5. Most multitimbral synths are best thought of as several synths bundled into one box. During any editing process, an individual number button is pressed to identify any one 'synth' in the bundle. Once this is done it can be edited, and then the user can move on to the next synth in the bundle. For the sake of brevity I'm not going to talk you through the editing of each voice since the procedure is identical in each case — from now on I'll assume that you'll repeat each editing process as often as is necessary for your setup.
6. K1 owners (as opposed to K1r or K1m owners) need to press C one more time and then use the +/‑ buttons in order to select the appropriate receive mode. There are three options here: Keyboard, Mix and MIDI. MIDI is the option you need, so select it and then repeat the process for each voice.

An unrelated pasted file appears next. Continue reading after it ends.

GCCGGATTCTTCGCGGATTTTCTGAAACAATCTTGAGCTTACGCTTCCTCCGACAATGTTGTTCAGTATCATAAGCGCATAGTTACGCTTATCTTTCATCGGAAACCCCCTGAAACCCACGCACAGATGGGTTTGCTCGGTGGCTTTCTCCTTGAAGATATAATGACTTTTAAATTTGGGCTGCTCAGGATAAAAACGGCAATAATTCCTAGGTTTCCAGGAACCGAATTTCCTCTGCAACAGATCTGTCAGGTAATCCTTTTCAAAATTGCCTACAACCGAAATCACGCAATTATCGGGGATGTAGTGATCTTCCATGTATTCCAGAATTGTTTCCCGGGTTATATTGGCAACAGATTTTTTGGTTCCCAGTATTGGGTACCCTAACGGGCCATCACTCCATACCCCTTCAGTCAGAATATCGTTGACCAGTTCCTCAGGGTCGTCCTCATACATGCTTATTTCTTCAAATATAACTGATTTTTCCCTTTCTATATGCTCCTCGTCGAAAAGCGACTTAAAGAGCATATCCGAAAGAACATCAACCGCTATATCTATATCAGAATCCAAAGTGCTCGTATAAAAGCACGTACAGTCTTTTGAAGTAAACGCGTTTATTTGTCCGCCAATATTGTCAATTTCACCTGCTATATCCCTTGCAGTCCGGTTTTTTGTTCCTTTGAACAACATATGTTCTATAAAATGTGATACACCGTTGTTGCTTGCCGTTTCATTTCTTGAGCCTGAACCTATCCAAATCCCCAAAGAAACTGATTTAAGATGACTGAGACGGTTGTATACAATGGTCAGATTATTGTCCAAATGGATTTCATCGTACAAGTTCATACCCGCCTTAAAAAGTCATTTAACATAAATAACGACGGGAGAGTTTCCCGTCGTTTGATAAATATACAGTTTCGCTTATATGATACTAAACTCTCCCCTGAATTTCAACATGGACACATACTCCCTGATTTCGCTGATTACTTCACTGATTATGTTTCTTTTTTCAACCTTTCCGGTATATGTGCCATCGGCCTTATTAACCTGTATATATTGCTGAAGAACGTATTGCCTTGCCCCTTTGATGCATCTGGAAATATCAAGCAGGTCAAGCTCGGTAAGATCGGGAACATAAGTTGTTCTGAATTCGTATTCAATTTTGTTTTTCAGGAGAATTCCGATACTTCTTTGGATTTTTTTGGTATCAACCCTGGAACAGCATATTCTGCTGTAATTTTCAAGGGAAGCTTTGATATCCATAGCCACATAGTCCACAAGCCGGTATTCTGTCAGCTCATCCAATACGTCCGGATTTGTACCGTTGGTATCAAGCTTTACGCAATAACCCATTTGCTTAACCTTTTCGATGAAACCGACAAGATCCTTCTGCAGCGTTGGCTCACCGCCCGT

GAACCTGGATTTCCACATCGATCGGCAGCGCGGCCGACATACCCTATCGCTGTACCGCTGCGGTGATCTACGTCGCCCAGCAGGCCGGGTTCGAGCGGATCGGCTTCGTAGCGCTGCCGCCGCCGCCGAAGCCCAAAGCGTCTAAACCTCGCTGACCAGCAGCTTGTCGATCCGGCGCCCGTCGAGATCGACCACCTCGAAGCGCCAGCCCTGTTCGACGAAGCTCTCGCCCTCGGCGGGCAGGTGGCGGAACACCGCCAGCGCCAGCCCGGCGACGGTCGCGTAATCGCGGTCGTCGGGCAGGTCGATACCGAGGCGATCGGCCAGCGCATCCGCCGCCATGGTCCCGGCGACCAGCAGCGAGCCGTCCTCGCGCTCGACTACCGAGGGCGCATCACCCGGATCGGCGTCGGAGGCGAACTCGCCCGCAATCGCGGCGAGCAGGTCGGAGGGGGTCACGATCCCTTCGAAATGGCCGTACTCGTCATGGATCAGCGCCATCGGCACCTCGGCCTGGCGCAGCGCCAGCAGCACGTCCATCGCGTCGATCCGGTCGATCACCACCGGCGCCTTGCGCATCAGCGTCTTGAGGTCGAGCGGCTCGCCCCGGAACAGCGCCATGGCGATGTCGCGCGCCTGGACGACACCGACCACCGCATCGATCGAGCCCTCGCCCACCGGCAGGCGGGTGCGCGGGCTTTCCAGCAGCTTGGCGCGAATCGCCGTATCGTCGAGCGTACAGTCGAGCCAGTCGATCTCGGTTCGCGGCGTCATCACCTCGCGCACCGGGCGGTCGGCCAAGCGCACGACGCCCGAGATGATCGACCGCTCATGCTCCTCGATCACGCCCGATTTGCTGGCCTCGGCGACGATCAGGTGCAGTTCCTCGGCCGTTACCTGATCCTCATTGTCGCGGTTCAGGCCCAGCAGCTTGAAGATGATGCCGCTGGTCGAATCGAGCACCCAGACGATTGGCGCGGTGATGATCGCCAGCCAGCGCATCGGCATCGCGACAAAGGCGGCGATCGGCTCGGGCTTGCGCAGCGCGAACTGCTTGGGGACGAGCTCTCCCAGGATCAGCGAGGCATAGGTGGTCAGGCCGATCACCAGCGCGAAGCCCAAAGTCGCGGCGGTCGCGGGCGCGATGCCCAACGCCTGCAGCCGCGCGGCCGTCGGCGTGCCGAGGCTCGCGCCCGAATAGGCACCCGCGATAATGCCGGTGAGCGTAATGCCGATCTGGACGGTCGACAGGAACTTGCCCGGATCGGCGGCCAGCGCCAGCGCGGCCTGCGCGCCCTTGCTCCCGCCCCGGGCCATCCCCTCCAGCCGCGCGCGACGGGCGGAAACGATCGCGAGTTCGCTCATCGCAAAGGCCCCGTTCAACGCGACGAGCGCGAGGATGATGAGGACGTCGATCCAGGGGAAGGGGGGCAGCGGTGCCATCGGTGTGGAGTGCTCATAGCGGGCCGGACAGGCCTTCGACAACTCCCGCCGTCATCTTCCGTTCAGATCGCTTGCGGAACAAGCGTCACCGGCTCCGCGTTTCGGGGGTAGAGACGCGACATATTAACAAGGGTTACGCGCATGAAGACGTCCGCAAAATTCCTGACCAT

7. Press D to display the Transpose value and edit each voice to display the value 0. Press D again to display the Tune value and, again, edit each voice to display the value 0. Press D again to display the Level of each voice and edit each to the value 100. The K1 will respond to Controller 7 (volume) commands which can be generated from a sequencer, but as a starting point it's best to have the machine turning out as much volume as possible. Pressing D a fourth time displays the output that each voice will use. Hopefully you'll be making use of both output sockets on the K1, and for maximum flexibility, any one voice should be routed to only one of those sockets. I tend to route odd numbers to the left socket and evens to the right, but it doesn't matter what system you use as long as you've got one, and remember what it is!